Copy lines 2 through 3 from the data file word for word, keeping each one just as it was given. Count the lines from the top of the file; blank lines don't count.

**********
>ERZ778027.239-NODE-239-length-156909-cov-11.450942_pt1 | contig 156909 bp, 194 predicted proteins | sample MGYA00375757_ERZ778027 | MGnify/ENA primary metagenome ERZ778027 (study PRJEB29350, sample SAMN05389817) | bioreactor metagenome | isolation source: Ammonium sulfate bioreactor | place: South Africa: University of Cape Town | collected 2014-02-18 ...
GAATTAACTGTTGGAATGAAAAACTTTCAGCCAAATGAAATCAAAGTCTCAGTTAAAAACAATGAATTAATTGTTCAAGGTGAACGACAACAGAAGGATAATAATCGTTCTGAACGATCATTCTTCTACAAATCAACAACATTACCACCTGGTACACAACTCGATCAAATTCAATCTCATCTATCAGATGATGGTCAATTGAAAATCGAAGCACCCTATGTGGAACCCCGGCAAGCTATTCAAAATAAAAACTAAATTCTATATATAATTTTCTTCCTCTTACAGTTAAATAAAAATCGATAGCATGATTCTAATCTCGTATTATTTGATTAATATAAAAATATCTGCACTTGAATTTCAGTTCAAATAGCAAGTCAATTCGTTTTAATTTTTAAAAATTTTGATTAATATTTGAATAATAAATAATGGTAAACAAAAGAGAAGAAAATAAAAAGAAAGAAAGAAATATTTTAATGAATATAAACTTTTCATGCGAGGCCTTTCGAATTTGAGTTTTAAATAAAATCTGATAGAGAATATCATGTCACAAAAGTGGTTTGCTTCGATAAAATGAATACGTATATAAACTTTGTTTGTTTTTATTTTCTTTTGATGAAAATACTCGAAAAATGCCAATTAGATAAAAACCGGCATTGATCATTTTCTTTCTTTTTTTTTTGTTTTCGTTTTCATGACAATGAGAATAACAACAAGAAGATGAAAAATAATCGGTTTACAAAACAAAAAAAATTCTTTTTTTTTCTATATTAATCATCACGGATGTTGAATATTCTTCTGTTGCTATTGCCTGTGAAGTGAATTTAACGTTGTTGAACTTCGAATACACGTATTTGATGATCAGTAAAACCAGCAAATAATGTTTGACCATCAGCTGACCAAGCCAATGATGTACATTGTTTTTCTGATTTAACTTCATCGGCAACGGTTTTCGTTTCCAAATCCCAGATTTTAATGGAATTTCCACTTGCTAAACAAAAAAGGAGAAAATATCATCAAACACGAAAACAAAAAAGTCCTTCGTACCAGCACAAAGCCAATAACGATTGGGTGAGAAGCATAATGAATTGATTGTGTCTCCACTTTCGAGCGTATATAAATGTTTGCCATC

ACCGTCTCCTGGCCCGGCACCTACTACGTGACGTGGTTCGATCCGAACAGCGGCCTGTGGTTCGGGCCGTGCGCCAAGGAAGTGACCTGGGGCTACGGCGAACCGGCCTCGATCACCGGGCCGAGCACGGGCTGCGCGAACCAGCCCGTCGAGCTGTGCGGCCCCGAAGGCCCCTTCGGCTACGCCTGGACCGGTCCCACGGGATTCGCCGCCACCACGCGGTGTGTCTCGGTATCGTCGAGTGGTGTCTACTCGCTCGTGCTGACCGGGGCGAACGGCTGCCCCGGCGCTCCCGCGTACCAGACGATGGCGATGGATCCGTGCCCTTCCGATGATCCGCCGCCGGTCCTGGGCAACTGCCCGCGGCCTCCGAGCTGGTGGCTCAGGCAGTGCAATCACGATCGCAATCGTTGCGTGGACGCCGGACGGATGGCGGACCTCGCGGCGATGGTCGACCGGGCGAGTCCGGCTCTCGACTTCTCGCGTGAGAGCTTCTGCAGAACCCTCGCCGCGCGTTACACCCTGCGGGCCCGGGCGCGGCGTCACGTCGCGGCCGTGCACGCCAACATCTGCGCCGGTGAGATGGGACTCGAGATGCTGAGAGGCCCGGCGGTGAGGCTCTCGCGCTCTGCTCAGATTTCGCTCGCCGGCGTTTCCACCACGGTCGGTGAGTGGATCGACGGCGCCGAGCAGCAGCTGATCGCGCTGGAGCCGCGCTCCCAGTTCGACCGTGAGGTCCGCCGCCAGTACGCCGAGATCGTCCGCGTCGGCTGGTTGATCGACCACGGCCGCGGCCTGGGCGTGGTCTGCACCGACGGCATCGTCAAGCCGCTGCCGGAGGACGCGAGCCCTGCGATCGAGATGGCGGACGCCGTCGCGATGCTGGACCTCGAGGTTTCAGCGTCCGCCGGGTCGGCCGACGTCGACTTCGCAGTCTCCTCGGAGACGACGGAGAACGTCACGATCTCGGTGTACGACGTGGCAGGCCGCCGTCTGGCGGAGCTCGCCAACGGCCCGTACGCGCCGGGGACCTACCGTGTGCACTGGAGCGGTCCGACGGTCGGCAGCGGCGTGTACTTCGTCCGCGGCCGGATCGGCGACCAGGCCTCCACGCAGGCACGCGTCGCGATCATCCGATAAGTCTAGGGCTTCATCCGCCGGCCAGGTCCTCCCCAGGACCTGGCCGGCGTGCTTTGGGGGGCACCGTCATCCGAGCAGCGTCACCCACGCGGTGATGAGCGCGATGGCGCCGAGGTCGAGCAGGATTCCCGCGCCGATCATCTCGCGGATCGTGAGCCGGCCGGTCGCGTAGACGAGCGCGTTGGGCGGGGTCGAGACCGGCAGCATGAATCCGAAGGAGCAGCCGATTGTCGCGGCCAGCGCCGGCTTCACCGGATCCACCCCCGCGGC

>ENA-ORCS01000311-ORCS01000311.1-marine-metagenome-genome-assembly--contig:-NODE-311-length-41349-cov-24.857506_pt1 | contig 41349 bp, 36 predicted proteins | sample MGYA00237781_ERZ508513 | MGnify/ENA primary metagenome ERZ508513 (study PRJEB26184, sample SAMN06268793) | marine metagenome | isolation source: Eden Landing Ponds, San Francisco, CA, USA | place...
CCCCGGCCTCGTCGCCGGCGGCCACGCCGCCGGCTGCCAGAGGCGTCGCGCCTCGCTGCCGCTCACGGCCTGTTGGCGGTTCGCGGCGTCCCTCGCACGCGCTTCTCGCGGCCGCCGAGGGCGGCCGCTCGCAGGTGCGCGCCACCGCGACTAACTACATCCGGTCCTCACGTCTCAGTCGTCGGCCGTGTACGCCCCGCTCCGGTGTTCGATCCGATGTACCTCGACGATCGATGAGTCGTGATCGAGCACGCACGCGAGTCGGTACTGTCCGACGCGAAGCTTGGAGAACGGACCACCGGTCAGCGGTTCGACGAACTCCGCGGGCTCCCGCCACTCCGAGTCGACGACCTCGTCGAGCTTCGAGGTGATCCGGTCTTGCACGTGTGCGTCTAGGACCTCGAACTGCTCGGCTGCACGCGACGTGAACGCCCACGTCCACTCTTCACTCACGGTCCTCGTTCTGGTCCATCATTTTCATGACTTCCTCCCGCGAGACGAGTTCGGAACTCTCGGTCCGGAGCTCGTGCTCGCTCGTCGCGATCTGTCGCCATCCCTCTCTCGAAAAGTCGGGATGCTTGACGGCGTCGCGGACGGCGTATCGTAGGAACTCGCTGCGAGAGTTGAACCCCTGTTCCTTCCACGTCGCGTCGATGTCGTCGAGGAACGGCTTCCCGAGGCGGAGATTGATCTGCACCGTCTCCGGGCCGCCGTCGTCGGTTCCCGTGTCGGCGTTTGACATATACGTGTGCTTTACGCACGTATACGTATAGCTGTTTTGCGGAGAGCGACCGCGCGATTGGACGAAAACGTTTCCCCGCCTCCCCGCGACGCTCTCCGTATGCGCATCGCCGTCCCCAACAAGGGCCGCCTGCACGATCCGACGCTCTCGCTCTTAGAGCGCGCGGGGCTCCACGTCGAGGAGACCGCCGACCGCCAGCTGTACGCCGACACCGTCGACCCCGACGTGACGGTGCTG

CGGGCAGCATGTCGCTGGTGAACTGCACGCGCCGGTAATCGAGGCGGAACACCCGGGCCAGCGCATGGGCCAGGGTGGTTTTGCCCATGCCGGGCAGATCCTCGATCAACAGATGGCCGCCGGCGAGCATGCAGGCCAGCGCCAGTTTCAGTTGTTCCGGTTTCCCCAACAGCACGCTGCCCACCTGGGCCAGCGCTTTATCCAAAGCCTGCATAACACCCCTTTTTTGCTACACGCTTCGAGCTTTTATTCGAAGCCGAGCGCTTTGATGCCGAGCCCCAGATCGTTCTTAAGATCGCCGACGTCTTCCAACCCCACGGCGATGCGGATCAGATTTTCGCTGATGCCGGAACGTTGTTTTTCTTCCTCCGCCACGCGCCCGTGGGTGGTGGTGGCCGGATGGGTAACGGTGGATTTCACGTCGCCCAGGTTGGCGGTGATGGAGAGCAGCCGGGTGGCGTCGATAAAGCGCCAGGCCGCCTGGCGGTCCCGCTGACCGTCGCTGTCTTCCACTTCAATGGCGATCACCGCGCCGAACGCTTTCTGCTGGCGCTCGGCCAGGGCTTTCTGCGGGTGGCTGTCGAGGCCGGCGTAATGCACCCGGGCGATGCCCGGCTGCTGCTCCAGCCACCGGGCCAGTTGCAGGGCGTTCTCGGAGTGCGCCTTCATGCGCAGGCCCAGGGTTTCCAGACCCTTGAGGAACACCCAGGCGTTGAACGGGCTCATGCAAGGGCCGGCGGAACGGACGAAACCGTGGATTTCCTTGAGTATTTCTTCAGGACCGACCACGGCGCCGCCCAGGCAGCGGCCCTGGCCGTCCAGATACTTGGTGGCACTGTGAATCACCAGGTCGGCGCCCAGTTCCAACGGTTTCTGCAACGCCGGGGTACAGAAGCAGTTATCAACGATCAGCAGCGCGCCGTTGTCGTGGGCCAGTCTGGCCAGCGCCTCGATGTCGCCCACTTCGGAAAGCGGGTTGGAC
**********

GAATTAACTGTTGGAATGAAAAACTTTCAGCCAAATGAAATCAAAGTCTCAGTTAAAAACAATGAATTAATTGTTCAAGGTGAACGACAACAGAAGGATAATAATCGTTCTGAACGATCATTCTTCTACAAATCAACAACATTACCACCTGGTACACAACTCGATCAAATTCAATCTCATCTATCAGATGATGGTCAATTGAAAATCGAAGCACCCTATGTGGAACCCCGGCAAGCTATTCAAAATAAAAACTAAATTCTATATATAATTTTCTTCCTCTTACAGTTAAATAAAAATCGATAGCATGATTCTAATCTCGTATTATTTGATTAATATAAAAATATCTGCACTTGAATTTCAGTTCAAATAGCAAGTCAATTCGTTTTAATTTTTAAAAATTTTGATTAATATTTGAATAATAAATAATGGTAAACAAAAGAGAAGAAAATAAAAAGAAAGAAAGAAATATTTTAATGAATATAAACTTTTCATGCGAGGCCTTTCGAATTTGAGTTTTAAATAAAATCTGATAGAGAATATCATGTCACAAAAGTGGTTTGCTTCGATAAAATGAATACGTATATAAACTTTGTTTGTTTTTATTTTCTTTTGATGAAAATACTCGAAAAATGCCAATTAGATAAAAACCGGCATTGATCATTTTCTTTCTTTTTTTTTTGTTTTCGTTTTCATGACAATGAGAATAACAACAAGAAGATGAAAAATAATCGGTTTACAAAACAAAAAAAATTCTTTTTTTTTCTATATTAATCATCACGGATGTTGAATATTCTTCTGTTGCTATTGCCTGTGAAGTGAATTTAACGTTGTTGAACTTCGAATACACGTATTTGATGATCAGTAAAACCAGCAAATAATGTTTGACCATCAGCTGACCAAGCCAATGATGTACATTGTTTTTCTGATTTAACTTCATCGGCAACGGTTTTCGTTTCCAAATCCCAGATTTTAATGGAATTTCCACTTGCTAAACAAAAAAGGAGAAAATATCATCAAACACGAAAACAAAAAAGTCCTTCGTACCAGCACAAAGCCAATAACGATTGGGTGAGAAGCATAATGAATTGATTGTGTCTCCACTTTCGAGCGTATATAAATGTTTGCCATC

ACCGTCTCCTGGCCCGGCACCTACTACGTGACGTGGTTCGATCCGAACAGCGGCCTGTGGTTCGGGCCGTGCGCCAAGGAAGTGACCTGGGGCTACGGCGAACCGGCCTCGATCACCGGGCCGAGCACGGGCTGCGCGAACCAGCCCGTCGAGCTGTGCGGCCCCGAAGGCCCCTTCGGCTACGCCTGGACCGGTCCCACGGGATTCGCCGCCACCACGCGGTGTGTCTCGGTATCGTCGAGTGGTGTCTACTCGCTCGTGCTGACCGGGGCGAACGGCTGCCCCGGCGCTCCCGCGTACCAGACGATGGCGATGGATCCGTGCCCTTCCGATGATCCGCCGCCGGTCCTGGGCAACTGCCCGCGGCCTCCGAGCTGGTGGCTCAGGCAGTGCAATCACGATCGCAATCGTTGCGTGGACGCCGGACGGATGGCGGACCTCGCGGCGATGGTCGACCGGGCGAGTCCGGCTCTCGACTTCTCGCGTGAGAGCTTCTGCAGAACCCTCGCCGCGCGTTACACCCTGCGGGCCCGGGCGCGGCGTCACGTCGCGGCCGTGCACGCCAACATCTGCGCCGGTGAGATGGGACTCGAGATGCTGAGAGGCCCGGCGGTGAGGCTCTCGCGCTCTGCTCAGATTTCGCTCGCCGGCGTTTCCACCACGGTCGGTGAGTGGATCGACGGCGCCGAGCAGCAGCTGATCGCGCTGGAGCCGCGCTCCCAGTTCGACCGTGAGGTCCGCCGCCAGTACGCCGAGATCGTCCGCGTCGGCTGGTTGATCGACCACGGCCGCGGCCTGGGCGTGGTCTGCACCGACGGCATCGTCAAGCCGCTGCCGGAGGACGCGAGCCCTGCGATCGAGATGGCGGACGCCGTCGCGATGCTGGACCTCGAGGTTTCAGCGTCCGCCGGGTCGGCCGACGTCGACTTCGCAGTCTCCTCGGAGACGACGGAGAACGTCACGATCTCGGTGTACGACGTGGCAGGCCGCCGTCTGGCGGAGCTCGCCAACGGCCCGTACGCGCCGGGGACCTACCGTGTGCACTGGAGCGGTCCGACGGTCGGCAGCGGCGTGTACTTCGTCCGCGGCCGGATCGGCGACCAGGCCTCCACGCAGGCACGCGTCGCGATCATCCGATAAGTCTAGGGCTTCATCCGCCGGCCAGGTCCTCCCCAGGACCTGGCCGGCGTGCTTTGGGGGGCACCGTCATCCGAGCAGCGTCACCCACGCGGTGATGAGCGCGATGGCGCCGAGGTCGAGCAGGATTCCCGCGCCGATCATCTCGCGGATCGTGAGCCGGCCGGTCGCGTAGACGAGCGCGTTGGGCGGGGTCGAGACCGGCAGCATGAATCCGAAGGAGCAGCCGATTGTCGCGGCCAGCGCCGGCTTCACCGGATCCACCCCCGCGGC